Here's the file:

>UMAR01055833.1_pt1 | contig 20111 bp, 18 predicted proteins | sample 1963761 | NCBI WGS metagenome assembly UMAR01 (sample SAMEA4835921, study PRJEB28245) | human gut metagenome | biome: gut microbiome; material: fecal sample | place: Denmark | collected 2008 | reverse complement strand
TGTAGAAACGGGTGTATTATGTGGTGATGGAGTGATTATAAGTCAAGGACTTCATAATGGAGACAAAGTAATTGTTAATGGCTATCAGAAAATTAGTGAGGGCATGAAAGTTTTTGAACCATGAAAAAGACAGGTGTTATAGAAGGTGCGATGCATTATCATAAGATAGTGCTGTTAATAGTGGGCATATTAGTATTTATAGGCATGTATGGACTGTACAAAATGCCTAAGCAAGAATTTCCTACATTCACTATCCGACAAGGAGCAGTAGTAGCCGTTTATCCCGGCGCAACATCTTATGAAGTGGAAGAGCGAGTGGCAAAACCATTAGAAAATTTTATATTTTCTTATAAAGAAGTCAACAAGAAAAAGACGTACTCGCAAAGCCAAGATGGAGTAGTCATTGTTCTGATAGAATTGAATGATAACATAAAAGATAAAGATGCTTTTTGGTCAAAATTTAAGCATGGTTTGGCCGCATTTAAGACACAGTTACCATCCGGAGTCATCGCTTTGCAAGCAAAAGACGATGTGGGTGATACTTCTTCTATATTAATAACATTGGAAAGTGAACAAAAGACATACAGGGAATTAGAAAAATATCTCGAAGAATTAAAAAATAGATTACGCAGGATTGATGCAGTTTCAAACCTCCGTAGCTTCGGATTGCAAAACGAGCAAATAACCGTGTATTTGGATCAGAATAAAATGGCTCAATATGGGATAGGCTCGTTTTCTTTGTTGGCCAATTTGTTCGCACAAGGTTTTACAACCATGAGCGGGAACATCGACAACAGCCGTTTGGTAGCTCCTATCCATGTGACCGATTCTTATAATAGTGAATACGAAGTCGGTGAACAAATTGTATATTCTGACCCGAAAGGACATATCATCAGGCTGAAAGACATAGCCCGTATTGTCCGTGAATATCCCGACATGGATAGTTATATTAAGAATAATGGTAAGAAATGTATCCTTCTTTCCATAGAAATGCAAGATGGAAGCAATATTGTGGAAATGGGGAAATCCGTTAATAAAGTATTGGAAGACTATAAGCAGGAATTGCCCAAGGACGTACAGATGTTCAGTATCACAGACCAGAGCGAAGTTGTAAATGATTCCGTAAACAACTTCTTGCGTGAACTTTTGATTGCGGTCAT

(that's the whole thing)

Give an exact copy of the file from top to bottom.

>UMAR01055833.1_pt1 | contig 20111 bp, 18 predicted proteins | sample 1963761 | NCBI WGS metagenome assembly UMAR01 (sample SAMEA4835921, study PRJEB28245) | human gut metagenome | biome: gut microbiome; material: fecal sample | place: Denmark | collected 2008 | reverse complement strand
TGTAGAAACGGGTGTATTATGTGGTGATGGAGTGATTATAAGTCAAGGACTTCATAATGGAGACAAAGTAATTGTTAATGGCTATCAGAAAATTAGTGAGGGCATGAAAGTTTTTGAACCATGAAAAAGACAGGTGTTATAGAAGGTGCGATGCATTATCATAAGATAGTGCTGTTAATAGTGGGCATATTAGTATTTATAGGCATGTATGGACTGTACAAAATGCCTAAGCAAGAATTTCCTACATTCACTATCCGACAAGGAGCAGTAGTAGCCGTTTATCCCGGCGCAACATCTTATGAAGTGGAAGAGCGAGTGGCAAAACCATTAGAAAATTTTATATTTTCTTATAAAGAAGTCAACAAGAAAAAGACGTACTCGCAAAGCCAAGATGGAGTAGTCATTGTTCTGATAGAATTGAATGATAACATAAAAGATAAAGATGCTTTTTGGTCAAAATTTAAGCATGGTTTGGCCGCATTTAAGACACAGTTACCATCCGGAGTCATCGCTTTGCAAGCAAAAGACGATGTGGGTGATACTTCTTCTATATTAATAACATTGGAAAGTGAACAAAAGACATACAGGGAATTAGAAAAATATCTCGAAGAATTAAAAAATAGATTACGCAGGATTGATGCAGTTTCAAACCTCCGTAGCTTCGGATTGCAAAACGAGCAAATAACCGTGTATTTGGATCAGAATAAAATGGCTCAATATGGGATAGGCTCGTTTTCTTTGTTGGCCAATTTGTTCGCACAAGGTTTTACAACCATGAGCGGGAACATCGACAACAGCCGTTTGGTAGCTCCTATCCATGTGACCGATTCTTATAATAGTGAATACGAAGTCGGTGAACAAATTGTATATTCTGACCCGAAAGGACATATCATCAGGCTGAAAGACATAGCCCGTATTGTCCGTGAATATCCCGACATGGATAGTTATATTAAGAATAATGGTAAGAAATGTATCCTTCTTTCCATAGAAATGCAAGATGGAAGCAATATTGTGGAAATGGGGAAATCCGTTAATAAAGTATTGGAAGACTATAAGCAGGAATTGCCCAAGGACGTACAGATGTTCAGTATCACAGACCAGAGCGAAGTTGTAAATGATTCCGTAAACAACTTCTTGCGTGAACTTTTGATTGCGGTCAT